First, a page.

Last Thursday, chefs, industry trendsetters, and media representatives kicked off the day with a breakfast comprised in part of sardines and a boba tea cocktail. These out-of-the-box aperitifs started off a day filled with data-driven ideas executed by up-and-coming chefs at the inaugural Rich’s Trend to Table event in Rich Products Corporation’s cutting edge Innovation Center in Buffalo, New York.
The center, which was opened in June 2014, serves as a creative hub for the Rich’s team to work with clients in its state-of-the-art facilities to develop new products that optimize both flavor and foodservice operations.
Before presenting the creative possibilities within each trend, Datassential’s senior director Maeve Webster analyzed the growth and background of each trending menu item based on the company’s latest findings.
The first presentation of the day went to chef Kelly Whitaker of Boulder, Colorado’s Basta restaurant, who whipped up a frutti de mare flatbread with a dashi base to illustrate the versatility of the flatbread trend as the lighter, artisanal answer to the flavor-blasted pizza progression of recent days.
As a new face in the industry, Elton Keung, who carries the title of “mastermind” and founder of Boba 7 in downtown Los Angeles, followed up Whitaker’s presentation with a demonstration of his first-in-class alcoholic boba (also known as bubble) tea, complete with a brand new beverage crafted from Rich’s Crème Brulee, Tito’s Vodka, Kahlua, and black tapioca beads—illustrating Datassential’s findings that beverages are becoming a focal point for experimentation within the industry, as well as a segment consumers are looking to for experience-based dining.
After allowing attendees to imbibe and learn more about boba tea—which is a popular West Coast beverage with promising growth opportunities—chef and former lawyer Eric Silverstein of The Peached Tortilla in Austin, Texas, led a demonstration on the rise of global influences within the ever-popular sandwich category. In a segment exploding with items like tortas and bao, Silverstein created a banh mi sandwich with milk-braised pulled pork, Asian pickled pears, and tofu-sambal mayo, representing both the flavor and economic possibilities within the fusion of culinary cultures.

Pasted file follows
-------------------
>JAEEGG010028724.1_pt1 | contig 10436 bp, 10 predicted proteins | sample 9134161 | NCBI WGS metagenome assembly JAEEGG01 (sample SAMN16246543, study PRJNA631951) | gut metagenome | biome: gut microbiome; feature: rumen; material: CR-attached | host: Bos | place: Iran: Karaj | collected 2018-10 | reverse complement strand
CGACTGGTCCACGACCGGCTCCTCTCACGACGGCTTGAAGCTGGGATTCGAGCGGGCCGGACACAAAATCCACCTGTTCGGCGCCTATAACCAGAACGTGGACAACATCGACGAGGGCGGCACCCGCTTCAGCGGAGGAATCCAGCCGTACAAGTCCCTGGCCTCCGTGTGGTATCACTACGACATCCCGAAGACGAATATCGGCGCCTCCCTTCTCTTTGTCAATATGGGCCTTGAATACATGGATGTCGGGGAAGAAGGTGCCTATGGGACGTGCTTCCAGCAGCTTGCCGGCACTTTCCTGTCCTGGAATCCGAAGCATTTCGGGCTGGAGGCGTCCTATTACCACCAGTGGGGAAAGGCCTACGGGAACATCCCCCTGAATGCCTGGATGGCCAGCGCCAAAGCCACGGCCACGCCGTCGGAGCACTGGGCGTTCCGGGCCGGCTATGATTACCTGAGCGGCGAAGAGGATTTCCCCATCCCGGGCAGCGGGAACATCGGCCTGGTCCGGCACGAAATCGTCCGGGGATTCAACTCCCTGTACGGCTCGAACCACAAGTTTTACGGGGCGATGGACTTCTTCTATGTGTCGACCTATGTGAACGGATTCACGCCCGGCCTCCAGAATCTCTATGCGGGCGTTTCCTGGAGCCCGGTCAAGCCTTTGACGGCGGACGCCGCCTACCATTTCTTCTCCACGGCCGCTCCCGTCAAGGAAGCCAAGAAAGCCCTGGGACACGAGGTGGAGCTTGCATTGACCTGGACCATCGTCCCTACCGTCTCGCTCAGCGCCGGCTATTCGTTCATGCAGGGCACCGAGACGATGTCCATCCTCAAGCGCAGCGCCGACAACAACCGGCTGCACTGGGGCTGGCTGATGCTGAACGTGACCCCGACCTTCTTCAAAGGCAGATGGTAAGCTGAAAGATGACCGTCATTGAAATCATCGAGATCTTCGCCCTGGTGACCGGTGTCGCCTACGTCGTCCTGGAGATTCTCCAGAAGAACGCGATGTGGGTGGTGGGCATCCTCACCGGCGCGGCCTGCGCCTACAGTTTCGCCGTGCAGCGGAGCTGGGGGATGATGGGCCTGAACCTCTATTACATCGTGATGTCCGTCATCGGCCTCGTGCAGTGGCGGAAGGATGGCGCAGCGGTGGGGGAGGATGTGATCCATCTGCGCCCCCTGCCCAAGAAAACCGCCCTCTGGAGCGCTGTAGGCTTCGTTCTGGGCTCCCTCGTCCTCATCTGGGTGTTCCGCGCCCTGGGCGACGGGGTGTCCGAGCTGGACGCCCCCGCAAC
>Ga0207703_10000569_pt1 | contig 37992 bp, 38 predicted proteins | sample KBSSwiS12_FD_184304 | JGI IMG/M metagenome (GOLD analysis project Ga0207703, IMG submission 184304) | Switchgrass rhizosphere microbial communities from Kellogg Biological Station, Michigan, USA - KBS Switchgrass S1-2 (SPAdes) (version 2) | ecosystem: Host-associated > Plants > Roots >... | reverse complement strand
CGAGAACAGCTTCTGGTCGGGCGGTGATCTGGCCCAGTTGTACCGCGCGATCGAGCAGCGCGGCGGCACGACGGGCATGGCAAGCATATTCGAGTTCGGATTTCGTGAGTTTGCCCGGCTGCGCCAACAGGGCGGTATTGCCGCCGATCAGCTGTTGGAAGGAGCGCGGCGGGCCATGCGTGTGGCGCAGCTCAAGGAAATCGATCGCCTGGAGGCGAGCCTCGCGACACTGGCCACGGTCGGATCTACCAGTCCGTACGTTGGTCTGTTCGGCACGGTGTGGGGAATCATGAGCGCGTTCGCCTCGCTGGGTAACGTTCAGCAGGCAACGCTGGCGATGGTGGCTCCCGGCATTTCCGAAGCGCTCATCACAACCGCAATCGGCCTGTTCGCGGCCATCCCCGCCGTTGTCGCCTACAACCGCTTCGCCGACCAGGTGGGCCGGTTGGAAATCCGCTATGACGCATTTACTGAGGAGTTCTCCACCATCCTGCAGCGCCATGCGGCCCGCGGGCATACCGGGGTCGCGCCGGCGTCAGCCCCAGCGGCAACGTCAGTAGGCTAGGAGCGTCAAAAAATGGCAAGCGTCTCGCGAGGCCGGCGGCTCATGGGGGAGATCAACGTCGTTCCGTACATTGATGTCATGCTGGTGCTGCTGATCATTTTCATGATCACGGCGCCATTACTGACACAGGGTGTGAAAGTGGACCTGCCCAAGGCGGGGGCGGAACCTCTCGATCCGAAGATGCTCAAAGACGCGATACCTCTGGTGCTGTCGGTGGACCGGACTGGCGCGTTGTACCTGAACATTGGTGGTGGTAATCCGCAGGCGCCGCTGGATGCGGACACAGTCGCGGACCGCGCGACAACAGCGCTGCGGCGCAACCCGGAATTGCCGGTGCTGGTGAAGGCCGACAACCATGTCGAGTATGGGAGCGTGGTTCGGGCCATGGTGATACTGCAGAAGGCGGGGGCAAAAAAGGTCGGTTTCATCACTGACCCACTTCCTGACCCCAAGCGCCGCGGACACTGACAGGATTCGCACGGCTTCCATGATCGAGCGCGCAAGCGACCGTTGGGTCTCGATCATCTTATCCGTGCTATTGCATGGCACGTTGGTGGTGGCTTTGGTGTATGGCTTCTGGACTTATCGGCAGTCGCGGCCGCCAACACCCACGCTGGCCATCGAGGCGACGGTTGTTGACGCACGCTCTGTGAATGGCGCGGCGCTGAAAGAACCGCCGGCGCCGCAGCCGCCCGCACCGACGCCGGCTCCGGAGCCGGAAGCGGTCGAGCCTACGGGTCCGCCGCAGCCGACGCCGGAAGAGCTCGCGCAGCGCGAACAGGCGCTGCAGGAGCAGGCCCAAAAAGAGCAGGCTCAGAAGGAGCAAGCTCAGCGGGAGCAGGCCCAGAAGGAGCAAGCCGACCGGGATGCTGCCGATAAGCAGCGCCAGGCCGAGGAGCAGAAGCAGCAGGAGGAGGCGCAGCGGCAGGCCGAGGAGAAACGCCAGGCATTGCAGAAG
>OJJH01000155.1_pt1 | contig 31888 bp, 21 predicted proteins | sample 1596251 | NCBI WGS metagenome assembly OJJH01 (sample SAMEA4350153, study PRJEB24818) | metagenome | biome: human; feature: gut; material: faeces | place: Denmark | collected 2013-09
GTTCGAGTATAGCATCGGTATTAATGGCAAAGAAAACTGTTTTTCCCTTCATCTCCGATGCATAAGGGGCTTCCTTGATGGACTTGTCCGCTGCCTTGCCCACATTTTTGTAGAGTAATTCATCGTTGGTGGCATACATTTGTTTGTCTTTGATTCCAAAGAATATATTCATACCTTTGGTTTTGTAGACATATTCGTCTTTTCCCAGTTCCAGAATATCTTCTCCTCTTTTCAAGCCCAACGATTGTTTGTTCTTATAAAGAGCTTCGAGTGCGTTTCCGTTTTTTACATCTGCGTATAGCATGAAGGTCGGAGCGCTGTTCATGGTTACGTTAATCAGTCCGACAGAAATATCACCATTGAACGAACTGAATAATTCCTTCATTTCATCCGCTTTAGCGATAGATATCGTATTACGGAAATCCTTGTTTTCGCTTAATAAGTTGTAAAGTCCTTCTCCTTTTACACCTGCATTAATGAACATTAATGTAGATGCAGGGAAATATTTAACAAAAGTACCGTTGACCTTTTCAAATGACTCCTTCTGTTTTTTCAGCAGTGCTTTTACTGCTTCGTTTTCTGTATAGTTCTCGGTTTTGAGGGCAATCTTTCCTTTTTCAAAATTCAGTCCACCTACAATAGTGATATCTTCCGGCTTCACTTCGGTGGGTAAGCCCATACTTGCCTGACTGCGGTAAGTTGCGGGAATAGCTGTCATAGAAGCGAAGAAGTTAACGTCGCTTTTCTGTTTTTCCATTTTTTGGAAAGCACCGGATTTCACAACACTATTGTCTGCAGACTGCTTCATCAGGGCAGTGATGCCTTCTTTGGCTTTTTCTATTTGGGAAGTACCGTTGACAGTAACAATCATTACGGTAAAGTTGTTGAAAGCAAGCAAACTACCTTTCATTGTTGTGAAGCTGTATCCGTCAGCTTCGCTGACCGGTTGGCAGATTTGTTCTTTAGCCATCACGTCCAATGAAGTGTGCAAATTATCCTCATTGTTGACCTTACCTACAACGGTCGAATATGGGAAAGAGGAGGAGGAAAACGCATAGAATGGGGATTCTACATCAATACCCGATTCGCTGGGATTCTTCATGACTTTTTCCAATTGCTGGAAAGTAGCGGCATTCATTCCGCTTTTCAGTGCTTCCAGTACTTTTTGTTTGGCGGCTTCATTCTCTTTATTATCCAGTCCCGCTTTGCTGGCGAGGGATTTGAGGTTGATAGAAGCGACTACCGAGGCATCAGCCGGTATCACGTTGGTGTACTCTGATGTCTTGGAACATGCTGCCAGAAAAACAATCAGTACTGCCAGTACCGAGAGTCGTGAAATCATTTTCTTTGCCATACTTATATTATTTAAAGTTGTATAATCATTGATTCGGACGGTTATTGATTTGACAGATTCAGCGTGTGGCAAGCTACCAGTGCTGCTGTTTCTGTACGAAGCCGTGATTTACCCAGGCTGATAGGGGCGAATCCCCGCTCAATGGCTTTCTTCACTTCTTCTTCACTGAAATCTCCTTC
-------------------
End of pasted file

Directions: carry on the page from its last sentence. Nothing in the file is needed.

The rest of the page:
Lastly, founder and pastry chef from Cleveland, Ohio’s Coquette Patisserie, Britt-Marie Culey, blended Rich’s signature whipped topping with a beet and simple syrup puree, alternating the root vegetable whip between layers of Rich’s brownie, panna cotta, and an orange glaze for an earthy, not-too-sweet happy ending.
Culey’s pastry was emblematic of a broader trend: moving away from desserts that are absolutely sugar-saturated and moving toward more complex—and even savory—flavors to round out dining experiences.
The event not only touched on some of the most promising culinary and beverage trends of the moment, it emphasized ways to execute them in a way that would help operators not just cling to a passing fad, but instead get in on the ground floor of new movements in the industry.
By Emily Byrd